Saturday, February 17, 2007

What the UNICEF report dragged in

The UNICEF report has generated a plefora of both sane and insane 'childhood in UK'-related articles.

This is one of the insane ones...

There are some parts I agree with. I agree that:
Labour [has] pursued policies that encouraged more parents of young children to enter the workplace
Further, I agree with the implicit suggestion made in the article that the government has encouraged children to be placed in state-sponsored childcare. Working Tax Credits pay for 80% of the cost of childcare up to £175 per week for one child and £300 per week for more than one child. However, crucially, this is only for state approved childcare. This provides an incentive for the adoption of state licensed childcare over more informal or family-based arrangements.

However, I disagree with the remainder of the article. The crucial problem is that it assumes that 'women' (where women has no preceding caveat such as 'many' or 'a majority of' or even 'some') have a naturally caring nature which means that 'women' should:

hav[e] careers as men do — but not at the expense of their role as mothers.[Whereas] men [should] becom[e] much more involved in caring for their small children and invest... less in their careers

As a liberal who views society from the perspective of maximising individual choice, the policy implications of this sort of group think horrifies me.

It is my experience that many, although certainly not all, women who I have met who are married and in full-time 'jobs'* and not careers often wish they could go part-time or give up work entirely. If they have the option of affordable childcare, they often prefer part-time working so that they can keep in touch with colleagues and have the opportunity to spend time in an 'adult' role. This is entirely rational - if you don't feel that your work is giving you personal fulfilment and/or contributing to some higher purpose then raising your own children is going to be a more satisfying alternative.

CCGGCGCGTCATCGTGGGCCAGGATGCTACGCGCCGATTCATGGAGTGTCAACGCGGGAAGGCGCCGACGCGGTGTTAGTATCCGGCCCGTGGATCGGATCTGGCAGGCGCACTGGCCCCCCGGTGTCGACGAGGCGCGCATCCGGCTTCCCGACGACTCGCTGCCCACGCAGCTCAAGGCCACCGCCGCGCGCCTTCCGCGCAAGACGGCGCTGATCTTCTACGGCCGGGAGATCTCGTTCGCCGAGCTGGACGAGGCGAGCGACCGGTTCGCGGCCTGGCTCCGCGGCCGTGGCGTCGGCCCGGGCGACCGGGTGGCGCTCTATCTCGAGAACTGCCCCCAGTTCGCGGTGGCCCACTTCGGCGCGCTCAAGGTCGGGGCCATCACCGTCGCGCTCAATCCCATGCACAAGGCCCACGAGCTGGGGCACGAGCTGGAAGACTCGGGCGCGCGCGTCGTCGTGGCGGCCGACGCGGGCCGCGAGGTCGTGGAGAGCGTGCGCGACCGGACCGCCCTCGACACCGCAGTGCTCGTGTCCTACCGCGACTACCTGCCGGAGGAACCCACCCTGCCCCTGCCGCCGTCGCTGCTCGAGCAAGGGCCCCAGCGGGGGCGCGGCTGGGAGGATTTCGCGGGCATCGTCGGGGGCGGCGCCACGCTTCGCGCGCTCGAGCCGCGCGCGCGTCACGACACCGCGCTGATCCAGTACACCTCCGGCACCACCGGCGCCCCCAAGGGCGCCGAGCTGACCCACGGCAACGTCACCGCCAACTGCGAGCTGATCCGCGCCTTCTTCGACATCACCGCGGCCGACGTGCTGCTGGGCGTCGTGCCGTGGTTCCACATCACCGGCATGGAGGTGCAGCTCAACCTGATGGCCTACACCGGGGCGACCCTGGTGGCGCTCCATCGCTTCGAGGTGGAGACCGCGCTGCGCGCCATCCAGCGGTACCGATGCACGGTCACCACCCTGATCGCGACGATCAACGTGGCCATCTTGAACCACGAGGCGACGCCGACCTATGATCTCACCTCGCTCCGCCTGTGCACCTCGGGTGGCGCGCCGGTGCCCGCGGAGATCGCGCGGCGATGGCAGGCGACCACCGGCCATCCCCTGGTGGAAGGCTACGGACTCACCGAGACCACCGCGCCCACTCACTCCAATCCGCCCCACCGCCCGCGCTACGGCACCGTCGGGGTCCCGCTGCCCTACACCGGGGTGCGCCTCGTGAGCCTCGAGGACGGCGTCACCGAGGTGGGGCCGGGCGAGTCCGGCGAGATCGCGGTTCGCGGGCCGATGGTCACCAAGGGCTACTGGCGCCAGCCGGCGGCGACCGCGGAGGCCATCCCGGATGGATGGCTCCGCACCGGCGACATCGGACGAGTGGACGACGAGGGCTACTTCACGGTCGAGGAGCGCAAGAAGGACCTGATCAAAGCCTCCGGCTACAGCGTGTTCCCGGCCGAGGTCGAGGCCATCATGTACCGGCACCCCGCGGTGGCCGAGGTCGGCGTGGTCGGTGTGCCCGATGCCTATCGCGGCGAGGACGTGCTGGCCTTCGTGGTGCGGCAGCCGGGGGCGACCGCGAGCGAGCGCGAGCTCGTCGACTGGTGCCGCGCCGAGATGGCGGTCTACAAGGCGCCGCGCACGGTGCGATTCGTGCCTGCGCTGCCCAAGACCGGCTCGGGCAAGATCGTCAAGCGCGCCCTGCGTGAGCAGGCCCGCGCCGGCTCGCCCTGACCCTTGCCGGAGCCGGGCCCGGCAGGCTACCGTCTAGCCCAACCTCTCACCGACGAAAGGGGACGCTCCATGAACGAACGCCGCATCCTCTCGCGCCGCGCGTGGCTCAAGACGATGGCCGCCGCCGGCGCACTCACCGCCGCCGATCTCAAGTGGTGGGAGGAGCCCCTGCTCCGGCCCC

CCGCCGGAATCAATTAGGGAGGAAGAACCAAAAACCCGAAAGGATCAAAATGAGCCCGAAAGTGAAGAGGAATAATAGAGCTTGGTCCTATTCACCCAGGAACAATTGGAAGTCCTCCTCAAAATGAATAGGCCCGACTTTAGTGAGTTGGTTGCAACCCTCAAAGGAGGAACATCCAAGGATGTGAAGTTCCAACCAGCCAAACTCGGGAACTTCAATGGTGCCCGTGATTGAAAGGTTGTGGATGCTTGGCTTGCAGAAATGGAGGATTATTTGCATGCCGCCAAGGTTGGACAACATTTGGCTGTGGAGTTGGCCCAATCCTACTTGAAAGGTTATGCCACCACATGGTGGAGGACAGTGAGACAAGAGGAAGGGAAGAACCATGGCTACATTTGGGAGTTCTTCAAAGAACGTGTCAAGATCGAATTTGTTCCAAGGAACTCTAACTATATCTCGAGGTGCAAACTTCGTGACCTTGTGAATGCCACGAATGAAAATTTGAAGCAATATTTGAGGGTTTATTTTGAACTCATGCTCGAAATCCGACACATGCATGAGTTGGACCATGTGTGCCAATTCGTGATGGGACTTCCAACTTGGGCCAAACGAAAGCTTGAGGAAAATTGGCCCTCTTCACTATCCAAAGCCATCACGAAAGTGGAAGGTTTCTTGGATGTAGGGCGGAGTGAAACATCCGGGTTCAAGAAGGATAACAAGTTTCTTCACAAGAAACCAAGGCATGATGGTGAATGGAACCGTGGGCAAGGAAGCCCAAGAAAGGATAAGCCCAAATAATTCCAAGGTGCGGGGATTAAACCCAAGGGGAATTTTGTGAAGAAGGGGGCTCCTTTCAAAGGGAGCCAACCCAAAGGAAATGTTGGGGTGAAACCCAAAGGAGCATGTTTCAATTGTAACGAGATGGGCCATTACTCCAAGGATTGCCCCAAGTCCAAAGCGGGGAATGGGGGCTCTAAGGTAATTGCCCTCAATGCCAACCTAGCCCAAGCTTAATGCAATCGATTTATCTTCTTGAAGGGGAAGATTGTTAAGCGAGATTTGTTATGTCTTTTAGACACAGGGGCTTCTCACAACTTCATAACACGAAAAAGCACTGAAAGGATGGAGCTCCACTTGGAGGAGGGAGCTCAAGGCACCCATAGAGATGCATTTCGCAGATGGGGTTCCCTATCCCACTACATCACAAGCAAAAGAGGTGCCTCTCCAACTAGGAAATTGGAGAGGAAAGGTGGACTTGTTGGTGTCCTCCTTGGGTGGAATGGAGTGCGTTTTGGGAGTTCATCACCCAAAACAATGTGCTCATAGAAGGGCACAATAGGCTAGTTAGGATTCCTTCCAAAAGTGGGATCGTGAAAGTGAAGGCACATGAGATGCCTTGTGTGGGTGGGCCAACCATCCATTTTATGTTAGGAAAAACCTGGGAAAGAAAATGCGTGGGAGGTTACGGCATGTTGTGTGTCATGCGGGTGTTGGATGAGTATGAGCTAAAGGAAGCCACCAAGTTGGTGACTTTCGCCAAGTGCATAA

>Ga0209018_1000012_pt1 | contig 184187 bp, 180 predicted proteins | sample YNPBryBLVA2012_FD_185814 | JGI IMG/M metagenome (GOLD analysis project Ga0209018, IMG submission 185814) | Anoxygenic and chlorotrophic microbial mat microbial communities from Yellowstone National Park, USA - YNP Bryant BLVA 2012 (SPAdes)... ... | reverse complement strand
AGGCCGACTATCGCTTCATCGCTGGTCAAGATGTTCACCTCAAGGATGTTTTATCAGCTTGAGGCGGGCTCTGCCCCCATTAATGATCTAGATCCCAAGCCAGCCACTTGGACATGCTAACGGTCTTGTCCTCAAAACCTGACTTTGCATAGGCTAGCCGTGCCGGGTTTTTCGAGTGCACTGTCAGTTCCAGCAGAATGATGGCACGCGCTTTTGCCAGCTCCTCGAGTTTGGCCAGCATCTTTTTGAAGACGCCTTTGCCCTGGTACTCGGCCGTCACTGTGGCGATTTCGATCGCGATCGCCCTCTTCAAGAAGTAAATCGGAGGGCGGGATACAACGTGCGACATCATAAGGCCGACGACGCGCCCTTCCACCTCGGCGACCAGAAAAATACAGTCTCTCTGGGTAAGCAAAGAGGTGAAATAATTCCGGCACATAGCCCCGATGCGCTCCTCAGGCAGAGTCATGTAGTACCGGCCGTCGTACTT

Given this, it's obvious why female Labour politicians find this attitude somewhat incomprehensible. They feel that they are contributing to a higher purpose and are positively or negatively (depending on your political position) touching the lives of people outside of their immediate family. Compared to this, childcare really does look "hard, thankless and intellectually dull" and "a threat to your mental health". And the attitude of people like Oliver James does look an assault on women, a way of forcing them to undertake a job that compared to their role in parliament is anything but "the most exacting of roles".

As a liberal, I don't think what we:
desperately need... is a government whose main goal is to correct the balance of the household economy that has been wrecked by the market and its workaholic ways. We need to erect a large and impenetrable barrier against them outside every home with small children.
I think what we desperately need is a government who appreciates that women are a heterogeneous group who have a diverse range of personalities, life experiences and aspirations. I'm currently sharing an office with a lady who works part-time and spends the remainder of the time caring for three children under 12. I can't think of anything more soul-destroying than spending the rest of my life dividing my time between a 'day job' and taking 3 under-12s to the zoo. I can imagine she can't think of anything worse than envisaging a life apart from her children or child-free pursuing a 'career' in the field in which I want to work. Horses for courses. People are different, women are different.

Seen this way, the whole group childcare thing is a red herring. Pre-1950s, very few women looked after children full-time. Being a house wife was about struggling with labour intensive devices and not childcare. The idea that children need continuous care, nurturing and attention is a relatively recent idea. The most important thing is adult choice. Both Oliver James and the government need to get this simple concept. Rant over.

* by a job I mean something that is done purely for the money and which does not have a formal or informal trajectory to a more responsible or management role

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